Singapore's postal service has signed a major deal with French aerospace manufacturer Airbus to trial drone package deliveries in 2018.
Singapore Post (SingPost) and Airbus' civil and military helicopter manufacturing arm Airbus Helicopters have formed a partnership to research and develop the safe use of unmanned aerial vehicles (UAV) for delivering and dropping off packages and parcels in urban environments.
As part of the trial, live tests will be conducted at the National University of Singapore campus in Kent Ridge in early 2018. Sub-25kg octocopter drones from Airbus Helicopters' Skyways project will fly autonomously over predefined routes from the Port of Singapore to drop off parcels weighing a maximum of 4kg at specially defined lockers located across the campus.
"The project... is designed to address real-world challenges such as safety and accurate flight in high-rise cities while meeting the needs of customers," SingPost covering group CEO Mervyn Lim told the Straits Times.
"The next stage is to work with a name like Airbus – well known for safety – to develop a commercial prototype. So this is the gradual phase-to-phase development as we see this to be the future of urban logistics."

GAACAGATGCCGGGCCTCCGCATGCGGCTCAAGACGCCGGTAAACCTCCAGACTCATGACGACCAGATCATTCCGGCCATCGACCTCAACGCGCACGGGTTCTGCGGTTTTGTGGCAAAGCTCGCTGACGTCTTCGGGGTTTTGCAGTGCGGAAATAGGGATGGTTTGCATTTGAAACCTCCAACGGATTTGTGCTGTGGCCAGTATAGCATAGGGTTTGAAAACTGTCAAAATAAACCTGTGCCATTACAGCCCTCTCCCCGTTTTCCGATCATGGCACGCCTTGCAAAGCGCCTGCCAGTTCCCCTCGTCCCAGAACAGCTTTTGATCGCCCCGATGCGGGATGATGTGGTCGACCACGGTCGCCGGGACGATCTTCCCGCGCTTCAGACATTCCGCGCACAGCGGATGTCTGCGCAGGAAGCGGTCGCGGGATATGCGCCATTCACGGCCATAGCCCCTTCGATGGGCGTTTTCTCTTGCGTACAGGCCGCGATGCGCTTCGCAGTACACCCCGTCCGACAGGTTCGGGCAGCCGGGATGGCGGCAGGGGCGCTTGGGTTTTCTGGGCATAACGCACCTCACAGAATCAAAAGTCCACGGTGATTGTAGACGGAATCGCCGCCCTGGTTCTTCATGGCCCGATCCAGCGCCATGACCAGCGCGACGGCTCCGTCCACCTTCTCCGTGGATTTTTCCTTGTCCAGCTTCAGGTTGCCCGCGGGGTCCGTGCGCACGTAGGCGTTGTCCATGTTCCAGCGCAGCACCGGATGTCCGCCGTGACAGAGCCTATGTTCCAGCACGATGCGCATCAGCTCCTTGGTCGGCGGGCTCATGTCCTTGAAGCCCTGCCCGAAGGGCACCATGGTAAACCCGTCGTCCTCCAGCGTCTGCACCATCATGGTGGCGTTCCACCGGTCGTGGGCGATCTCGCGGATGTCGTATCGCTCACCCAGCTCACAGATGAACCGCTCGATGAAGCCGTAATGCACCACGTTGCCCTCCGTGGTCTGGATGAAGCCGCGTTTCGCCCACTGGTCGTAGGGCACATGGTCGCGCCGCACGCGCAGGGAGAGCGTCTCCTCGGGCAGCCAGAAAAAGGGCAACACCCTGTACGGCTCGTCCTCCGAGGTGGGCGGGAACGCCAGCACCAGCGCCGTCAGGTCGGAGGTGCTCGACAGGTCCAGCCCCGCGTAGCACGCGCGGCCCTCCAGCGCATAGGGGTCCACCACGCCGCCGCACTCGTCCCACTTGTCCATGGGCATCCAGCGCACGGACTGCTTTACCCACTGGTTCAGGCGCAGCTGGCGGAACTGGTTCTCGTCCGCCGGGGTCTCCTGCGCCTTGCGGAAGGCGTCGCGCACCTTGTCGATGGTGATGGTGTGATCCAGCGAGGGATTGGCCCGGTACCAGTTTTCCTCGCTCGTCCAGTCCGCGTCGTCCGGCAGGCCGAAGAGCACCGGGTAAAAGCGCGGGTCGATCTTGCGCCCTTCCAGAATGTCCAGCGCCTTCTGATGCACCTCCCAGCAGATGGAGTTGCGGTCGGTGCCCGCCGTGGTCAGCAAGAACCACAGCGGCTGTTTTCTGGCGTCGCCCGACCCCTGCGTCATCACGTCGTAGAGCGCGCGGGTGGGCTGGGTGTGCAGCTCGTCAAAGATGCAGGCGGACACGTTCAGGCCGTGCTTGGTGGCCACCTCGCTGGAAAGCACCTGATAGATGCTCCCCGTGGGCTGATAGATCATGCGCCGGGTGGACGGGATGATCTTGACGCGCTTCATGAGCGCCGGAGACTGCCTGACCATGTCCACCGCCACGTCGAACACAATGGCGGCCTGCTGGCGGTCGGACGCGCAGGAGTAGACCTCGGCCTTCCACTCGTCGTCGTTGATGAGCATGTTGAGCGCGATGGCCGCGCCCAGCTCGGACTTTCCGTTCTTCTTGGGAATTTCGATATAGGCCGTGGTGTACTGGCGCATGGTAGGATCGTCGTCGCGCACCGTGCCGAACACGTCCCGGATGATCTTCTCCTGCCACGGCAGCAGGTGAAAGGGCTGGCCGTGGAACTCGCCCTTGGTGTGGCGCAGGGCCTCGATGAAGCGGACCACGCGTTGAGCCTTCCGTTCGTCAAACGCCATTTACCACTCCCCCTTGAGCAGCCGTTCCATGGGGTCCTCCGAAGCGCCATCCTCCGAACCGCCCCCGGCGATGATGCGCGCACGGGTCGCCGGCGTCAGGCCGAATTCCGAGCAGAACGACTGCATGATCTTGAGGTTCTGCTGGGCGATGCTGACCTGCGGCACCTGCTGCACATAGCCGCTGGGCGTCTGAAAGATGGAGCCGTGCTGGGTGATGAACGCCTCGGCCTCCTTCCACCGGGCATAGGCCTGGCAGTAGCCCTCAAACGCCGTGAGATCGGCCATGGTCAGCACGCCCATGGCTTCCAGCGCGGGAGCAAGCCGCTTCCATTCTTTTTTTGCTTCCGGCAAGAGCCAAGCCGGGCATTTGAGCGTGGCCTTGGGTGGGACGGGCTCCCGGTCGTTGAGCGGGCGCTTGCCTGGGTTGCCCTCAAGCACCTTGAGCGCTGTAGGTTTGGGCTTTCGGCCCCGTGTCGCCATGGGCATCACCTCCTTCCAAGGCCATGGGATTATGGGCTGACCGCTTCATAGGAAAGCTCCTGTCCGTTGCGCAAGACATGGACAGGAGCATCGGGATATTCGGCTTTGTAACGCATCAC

Airbus will be in charge of developing the UAVs, while SingPost will provide logistical support. The companies have chosen drones with eight rotors instead of the usual four as a safety measure to ensure that the UAVs are able to continue flying even in the event of motor failure.
SingPost has previously conducted other trials of drone technology. In September 2015, the postal service successfully performed the world's first drone point-to-point recipient-authenticated postal delivery when it flew a drone carrying a letter and a parcel containing a T-shirt from one island to another.
Drone deliveries have been conducted by DHL in Germany, Swiss Post in Switzerlandand the Posti Group in Finland, and by JD.com in rural China. Amazon, which has been interested in using UAVs for package deliveries for several years, is now testing its Prime Air drones in Cambridgeshire, UK after signing an agreement with the UK government.
Amazon is also secretly testing out UAVs in sites across the US and Canada, with the intent to program the drones with sophisticated artificial intelligence so that they know how to deal with dogs, clothes lines and other potential hazards.